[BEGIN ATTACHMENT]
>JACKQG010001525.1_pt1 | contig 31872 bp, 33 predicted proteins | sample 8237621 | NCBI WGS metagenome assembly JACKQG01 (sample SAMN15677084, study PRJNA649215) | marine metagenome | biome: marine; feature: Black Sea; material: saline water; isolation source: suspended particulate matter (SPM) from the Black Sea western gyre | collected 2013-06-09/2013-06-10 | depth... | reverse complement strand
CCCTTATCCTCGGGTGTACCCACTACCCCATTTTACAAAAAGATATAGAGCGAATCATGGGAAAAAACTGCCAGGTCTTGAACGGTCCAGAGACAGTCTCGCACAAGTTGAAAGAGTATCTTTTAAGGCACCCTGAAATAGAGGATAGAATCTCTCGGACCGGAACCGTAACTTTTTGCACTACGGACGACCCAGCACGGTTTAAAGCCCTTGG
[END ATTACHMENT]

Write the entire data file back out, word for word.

>JACKQG010001525.1_pt1 | contig 31872 bp, 33 predicted proteins | sample 8237621 | NCBI WGS metagenome assembly JACKQG01 (sample SAMN15677084, study PRJNA649215) | marine metagenome | biome: marine; feature: Black Sea; material: saline water; isolation source: suspended particulate matter (SPM) from the Black Sea western gyre | collected 2013-06-09/2013-06-10 | depth... | reverse complement strand
CCCTTATCCTCGGGTGTACCCACTACCCCATTTTACAAAAAGATATAGAGCGAATCATGGGAAAAAACTGCCAGGTCTTGAACGGTCCAGAGACAGTCTCGCACAAGTTGAAAGAGTATCTTTTAAGGCACCCTGAAATAGAGGATAGAATCTCTCGGACCGGAACCGTAACTTTTTGCACTACGGACGACCCAGCACGGTTTAAAGCCCTTGG